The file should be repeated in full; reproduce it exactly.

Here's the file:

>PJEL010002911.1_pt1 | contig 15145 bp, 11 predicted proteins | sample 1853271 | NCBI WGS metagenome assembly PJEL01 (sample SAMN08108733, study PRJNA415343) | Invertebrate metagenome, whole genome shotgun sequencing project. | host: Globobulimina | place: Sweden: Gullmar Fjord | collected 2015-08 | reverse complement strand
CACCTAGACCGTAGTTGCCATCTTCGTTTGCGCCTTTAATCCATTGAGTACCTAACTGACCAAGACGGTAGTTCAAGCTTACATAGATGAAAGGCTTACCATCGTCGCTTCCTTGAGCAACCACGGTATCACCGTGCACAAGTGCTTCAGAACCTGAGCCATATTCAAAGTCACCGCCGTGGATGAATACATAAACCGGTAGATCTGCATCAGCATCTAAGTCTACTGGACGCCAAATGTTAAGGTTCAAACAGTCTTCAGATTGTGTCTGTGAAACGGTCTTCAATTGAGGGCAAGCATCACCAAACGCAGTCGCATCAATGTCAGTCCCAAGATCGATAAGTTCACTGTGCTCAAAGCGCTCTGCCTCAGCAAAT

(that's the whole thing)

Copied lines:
>PJEL010002911.1_pt1 | contig 15145 bp, 11 predicted proteins | sample 1853271 | NCBI WGS metagenome assembly PJEL01 (sample SAMN08108733, study PRJNA415343) | Invertebrate metagenome, whole genome shotgun sequencing project. | host: Globobulimina | place: Sweden: Gullmar Fjord | collected 2015-08 | reverse complement strand
CACCTAGACCGTAGTTGCCATCTTCGTTTGCGCCTTTAATCCATTGAGTACCTAACTGACCAAGACGGTAGTTCAAGCTTACATAGATGAAAGGCTTACCATCGTCGCTTCCTTGAGCAACCACGGTATCACCGTGCACAAGTGCTTCAGAACCTGAGCCATATTCAAAGTCACCGCCGTGGATGAATACATAAACCGGTAGATCTGCATCAGCATCTAAGTCTACTGGACGCCAAATGTTAAGGTTCAAACAGTCTTCAGATTGTGTCTGTGAAACGGTCTTCAATTGAGGGCAAGCATCACCAAACGCAGTCGCATCAATGTCAGTCCCAAGATCGATAAGTTCACTGTGCTCAAAGCGCTCTGCCTCAGCAAAT